At every company, there’s some guy trying desperately to figure out a way to harness a current wave of consumer demand and somehow direct it right onto the doorstep of the company. “Even better…”, that guy explains to rest of management, “If we can deliver something on *that* demand that our customers will gobble up and that will drive their demand up for our *other* established products, we’ve gone above and beyond! A cross-promotional windfall!” Well, it looks like someone at Stonemaier put that guy in charge of roll and write game development and Rolling Realms was the result. It’s meta game of sorts that mostly serves as an advertisement for the rest of the Stonemaier product line, as each card in this roll and write game is named after a different Stonemaier game title. On the plus side, Rolling Realms is a pandemic friendly, easy to learn, and quick to play roll and write that plays as easily over zoom with 20 people as it plays in person with a few people around a table.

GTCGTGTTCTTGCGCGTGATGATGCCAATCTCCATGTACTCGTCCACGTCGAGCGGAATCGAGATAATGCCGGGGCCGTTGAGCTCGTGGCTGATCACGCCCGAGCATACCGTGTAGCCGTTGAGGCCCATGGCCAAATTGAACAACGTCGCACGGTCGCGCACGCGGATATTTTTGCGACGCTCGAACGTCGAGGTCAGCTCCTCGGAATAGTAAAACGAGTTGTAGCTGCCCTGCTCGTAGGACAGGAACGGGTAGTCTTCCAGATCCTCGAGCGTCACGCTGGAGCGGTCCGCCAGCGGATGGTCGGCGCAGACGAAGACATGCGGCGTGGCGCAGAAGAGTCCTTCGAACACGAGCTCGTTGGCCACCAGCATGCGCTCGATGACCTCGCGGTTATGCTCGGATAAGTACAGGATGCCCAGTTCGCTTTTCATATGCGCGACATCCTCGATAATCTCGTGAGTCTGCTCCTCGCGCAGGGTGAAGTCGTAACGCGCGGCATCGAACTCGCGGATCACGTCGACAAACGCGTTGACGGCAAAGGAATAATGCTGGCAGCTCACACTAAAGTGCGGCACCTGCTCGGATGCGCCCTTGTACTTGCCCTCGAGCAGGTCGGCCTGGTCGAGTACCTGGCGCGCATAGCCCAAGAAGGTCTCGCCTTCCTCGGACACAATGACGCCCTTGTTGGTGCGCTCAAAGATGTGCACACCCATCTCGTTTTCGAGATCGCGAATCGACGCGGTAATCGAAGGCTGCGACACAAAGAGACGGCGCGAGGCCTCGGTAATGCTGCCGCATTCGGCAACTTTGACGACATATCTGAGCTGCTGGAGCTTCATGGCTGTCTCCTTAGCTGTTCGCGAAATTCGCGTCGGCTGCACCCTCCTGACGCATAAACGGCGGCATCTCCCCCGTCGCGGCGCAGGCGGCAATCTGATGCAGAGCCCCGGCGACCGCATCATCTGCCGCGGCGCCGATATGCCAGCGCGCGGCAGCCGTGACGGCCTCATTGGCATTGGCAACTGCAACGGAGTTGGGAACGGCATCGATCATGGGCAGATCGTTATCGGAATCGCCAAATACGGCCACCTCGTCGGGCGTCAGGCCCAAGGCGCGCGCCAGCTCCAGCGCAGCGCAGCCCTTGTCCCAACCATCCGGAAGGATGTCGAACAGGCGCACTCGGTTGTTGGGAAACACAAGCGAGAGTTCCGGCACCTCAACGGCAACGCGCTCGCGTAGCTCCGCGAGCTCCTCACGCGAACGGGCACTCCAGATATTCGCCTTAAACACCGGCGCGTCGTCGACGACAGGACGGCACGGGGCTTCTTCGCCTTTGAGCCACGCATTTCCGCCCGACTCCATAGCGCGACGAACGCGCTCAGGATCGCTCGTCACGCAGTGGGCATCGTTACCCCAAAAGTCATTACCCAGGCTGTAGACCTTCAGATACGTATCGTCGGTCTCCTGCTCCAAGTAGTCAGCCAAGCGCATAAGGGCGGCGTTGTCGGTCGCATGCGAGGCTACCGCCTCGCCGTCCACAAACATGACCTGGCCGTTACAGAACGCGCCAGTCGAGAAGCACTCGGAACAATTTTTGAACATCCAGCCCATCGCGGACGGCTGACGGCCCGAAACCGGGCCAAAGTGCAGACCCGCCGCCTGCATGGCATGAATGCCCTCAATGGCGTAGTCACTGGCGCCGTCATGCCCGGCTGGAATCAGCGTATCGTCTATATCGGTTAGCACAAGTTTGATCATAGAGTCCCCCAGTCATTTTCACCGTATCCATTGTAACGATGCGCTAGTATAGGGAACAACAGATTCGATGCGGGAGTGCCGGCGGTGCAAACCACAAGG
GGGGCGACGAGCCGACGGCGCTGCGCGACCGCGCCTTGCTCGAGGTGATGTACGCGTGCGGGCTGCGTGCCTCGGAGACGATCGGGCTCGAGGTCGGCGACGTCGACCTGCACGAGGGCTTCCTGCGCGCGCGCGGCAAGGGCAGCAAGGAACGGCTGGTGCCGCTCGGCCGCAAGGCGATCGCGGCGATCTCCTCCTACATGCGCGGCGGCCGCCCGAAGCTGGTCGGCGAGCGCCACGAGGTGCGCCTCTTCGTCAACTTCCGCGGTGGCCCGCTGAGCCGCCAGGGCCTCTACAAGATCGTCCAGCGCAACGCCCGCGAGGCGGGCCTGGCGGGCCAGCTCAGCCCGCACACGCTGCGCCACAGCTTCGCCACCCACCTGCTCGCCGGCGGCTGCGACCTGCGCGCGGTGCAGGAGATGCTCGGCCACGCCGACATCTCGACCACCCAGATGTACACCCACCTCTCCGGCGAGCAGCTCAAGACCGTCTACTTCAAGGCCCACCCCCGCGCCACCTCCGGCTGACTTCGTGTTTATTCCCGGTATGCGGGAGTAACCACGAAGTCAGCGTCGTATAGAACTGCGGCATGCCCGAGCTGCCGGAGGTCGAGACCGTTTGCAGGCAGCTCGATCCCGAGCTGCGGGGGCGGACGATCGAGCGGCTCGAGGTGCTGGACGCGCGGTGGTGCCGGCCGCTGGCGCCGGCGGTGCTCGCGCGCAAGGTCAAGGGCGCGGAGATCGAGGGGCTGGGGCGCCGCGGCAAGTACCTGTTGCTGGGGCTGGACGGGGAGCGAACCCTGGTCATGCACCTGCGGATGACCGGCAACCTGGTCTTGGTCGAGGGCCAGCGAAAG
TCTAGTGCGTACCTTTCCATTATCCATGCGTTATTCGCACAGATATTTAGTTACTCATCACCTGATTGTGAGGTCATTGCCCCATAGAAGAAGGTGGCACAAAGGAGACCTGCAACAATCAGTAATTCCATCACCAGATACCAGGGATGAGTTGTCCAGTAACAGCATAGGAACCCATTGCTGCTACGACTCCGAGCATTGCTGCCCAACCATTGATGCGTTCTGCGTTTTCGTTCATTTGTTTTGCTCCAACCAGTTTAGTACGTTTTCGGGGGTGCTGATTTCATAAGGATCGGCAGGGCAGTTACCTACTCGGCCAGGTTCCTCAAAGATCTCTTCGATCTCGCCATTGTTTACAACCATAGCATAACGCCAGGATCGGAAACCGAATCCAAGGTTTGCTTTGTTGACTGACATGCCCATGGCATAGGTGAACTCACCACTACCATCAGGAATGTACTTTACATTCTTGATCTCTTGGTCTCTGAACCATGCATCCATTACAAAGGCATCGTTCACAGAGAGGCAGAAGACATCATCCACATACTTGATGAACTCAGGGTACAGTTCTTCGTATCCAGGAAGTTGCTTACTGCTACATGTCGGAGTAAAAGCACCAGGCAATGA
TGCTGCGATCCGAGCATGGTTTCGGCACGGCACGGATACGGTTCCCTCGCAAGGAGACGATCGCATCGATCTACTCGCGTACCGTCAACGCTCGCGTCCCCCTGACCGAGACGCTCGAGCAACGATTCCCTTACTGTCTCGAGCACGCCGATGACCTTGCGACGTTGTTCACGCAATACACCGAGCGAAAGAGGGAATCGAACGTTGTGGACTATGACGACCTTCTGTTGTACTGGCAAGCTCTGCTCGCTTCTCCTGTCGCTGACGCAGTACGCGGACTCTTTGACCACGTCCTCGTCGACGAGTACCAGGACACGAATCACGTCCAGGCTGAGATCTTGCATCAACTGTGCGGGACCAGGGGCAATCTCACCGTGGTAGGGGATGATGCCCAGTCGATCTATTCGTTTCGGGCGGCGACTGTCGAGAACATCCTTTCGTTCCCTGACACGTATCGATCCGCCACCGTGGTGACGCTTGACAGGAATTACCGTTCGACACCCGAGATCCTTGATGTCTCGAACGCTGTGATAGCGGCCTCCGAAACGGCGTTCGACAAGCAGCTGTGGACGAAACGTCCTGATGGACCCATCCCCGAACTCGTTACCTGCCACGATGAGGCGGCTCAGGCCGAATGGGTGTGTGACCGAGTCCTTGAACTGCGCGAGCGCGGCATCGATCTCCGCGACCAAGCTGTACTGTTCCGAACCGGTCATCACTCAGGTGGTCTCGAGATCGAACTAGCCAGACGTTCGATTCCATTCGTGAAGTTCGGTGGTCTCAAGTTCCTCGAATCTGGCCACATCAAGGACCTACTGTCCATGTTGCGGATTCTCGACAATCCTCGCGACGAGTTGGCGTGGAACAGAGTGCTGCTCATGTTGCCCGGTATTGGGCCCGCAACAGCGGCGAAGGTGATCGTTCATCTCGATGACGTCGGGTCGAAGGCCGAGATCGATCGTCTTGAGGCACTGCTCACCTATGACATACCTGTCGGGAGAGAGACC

I really love the card game Lost Cities , designed by Reiner Knizia. When my husband Christopher and I were first getting to know each other, we used to meet up at Starbucks sometimes and play games. Lost Cities was one of our frequent picks. It’s a head to head, two player game in which both players are trying to outscore each other by laying down ascending runs of card suits on a small board between the two of them. There’s a theme laid over the mechanism (completing expeditions in the lost world) but it’s basically pasted on and so that is the last we will speak of it. So there we were, newly in love, eyeing each other across the table, smiling and flirting, and doing our best to beat one another at Lost Cities . It was awesome. And now, with the roll & write genre having made an impressive rebound a few years ago (let’s not forget the mechanism has actually been around since the 50s with Yatzee ), Knizia has ported his award winning game Lost Cities into this format, releasi